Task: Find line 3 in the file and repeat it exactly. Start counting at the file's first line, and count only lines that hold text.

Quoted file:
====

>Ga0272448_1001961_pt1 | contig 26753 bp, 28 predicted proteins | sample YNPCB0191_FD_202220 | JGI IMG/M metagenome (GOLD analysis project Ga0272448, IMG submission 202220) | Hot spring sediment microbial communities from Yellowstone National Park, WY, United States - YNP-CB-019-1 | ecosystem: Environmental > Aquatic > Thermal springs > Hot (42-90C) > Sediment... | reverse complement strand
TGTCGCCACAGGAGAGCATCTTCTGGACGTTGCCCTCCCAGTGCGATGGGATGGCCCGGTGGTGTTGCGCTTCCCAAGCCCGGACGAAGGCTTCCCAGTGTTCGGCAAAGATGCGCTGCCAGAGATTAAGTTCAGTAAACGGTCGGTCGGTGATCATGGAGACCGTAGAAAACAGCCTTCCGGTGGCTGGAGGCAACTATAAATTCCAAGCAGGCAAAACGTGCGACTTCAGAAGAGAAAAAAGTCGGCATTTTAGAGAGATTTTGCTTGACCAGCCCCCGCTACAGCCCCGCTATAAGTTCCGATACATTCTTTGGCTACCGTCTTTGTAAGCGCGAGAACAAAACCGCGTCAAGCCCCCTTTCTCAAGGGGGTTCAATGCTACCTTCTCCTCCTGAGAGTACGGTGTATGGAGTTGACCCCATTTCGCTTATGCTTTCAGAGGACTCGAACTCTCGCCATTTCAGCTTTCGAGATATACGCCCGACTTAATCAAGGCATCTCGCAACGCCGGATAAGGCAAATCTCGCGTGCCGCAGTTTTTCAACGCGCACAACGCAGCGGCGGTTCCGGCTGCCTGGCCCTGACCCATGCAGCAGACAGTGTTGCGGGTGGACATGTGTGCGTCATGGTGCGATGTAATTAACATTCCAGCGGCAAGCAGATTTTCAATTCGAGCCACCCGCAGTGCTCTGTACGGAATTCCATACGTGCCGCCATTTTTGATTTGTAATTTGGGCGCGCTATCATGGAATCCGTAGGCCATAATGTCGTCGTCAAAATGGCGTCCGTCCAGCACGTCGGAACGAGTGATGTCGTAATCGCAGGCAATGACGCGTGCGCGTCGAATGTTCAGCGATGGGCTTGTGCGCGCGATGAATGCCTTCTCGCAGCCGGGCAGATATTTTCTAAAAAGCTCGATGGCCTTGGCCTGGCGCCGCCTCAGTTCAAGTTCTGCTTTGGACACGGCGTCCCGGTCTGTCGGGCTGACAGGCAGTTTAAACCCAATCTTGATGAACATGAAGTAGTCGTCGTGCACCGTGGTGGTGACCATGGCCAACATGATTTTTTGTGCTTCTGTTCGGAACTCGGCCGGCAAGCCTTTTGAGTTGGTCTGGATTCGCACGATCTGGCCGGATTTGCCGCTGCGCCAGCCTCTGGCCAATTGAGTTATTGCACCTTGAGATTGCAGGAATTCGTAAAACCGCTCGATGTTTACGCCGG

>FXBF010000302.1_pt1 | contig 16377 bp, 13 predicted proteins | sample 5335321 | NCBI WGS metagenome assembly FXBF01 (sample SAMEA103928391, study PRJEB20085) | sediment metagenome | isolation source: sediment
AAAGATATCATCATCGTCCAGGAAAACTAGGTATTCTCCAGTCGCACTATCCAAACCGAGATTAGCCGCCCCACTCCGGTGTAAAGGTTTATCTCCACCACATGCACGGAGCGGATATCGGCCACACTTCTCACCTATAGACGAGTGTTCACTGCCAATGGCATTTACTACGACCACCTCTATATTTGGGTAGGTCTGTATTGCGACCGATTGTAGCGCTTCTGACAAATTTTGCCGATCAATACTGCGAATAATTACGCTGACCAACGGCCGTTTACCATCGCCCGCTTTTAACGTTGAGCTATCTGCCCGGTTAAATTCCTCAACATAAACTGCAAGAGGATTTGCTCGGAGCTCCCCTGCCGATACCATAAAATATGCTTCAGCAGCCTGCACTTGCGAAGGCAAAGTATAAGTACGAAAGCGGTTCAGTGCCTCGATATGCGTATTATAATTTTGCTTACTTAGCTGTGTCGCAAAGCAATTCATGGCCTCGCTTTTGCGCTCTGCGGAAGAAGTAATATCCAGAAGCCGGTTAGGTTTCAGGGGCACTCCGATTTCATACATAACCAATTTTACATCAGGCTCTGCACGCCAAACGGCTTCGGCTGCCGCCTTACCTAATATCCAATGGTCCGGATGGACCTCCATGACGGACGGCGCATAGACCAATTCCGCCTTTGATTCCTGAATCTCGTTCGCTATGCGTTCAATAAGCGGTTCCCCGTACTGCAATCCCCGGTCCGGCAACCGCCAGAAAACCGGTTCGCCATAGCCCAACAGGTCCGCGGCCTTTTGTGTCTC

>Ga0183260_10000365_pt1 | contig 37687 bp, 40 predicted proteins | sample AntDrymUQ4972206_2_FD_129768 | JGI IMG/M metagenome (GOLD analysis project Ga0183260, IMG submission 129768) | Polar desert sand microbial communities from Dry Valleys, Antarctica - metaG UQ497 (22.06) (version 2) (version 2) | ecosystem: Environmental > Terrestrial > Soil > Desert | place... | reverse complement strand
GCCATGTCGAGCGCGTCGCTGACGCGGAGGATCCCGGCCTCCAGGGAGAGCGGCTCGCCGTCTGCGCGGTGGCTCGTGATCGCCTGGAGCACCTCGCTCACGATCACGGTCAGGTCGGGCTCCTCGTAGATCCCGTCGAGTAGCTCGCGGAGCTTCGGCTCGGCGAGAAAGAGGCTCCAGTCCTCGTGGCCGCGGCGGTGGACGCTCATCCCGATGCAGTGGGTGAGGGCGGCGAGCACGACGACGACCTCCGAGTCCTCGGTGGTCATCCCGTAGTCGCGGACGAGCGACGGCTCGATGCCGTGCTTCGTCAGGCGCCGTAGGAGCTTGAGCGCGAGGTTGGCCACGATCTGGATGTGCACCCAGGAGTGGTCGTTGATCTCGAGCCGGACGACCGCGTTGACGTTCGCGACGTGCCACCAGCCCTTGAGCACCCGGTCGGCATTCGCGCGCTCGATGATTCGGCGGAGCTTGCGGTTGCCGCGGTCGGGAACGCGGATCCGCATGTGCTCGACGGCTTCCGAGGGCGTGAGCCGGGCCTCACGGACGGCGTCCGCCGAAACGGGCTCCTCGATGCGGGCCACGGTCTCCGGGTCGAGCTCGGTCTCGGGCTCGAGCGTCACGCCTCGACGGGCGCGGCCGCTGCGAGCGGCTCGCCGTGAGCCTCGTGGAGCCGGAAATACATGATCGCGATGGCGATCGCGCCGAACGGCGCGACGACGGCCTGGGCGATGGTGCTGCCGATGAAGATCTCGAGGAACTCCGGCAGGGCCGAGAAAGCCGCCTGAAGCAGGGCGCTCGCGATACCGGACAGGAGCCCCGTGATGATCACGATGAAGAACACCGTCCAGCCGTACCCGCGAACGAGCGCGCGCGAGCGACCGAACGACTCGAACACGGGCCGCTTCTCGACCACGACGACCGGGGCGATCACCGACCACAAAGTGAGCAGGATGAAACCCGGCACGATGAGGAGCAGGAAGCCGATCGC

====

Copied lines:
>FXBF010000302.1_pt1 | contig 16377 bp, 13 predicted proteins | sample 5335321 | NCBI WGS metagenome assembly FXBF01 (sample SAMEA103928391, study PRJEB20085) | sediment metagenome | isolation source: sediment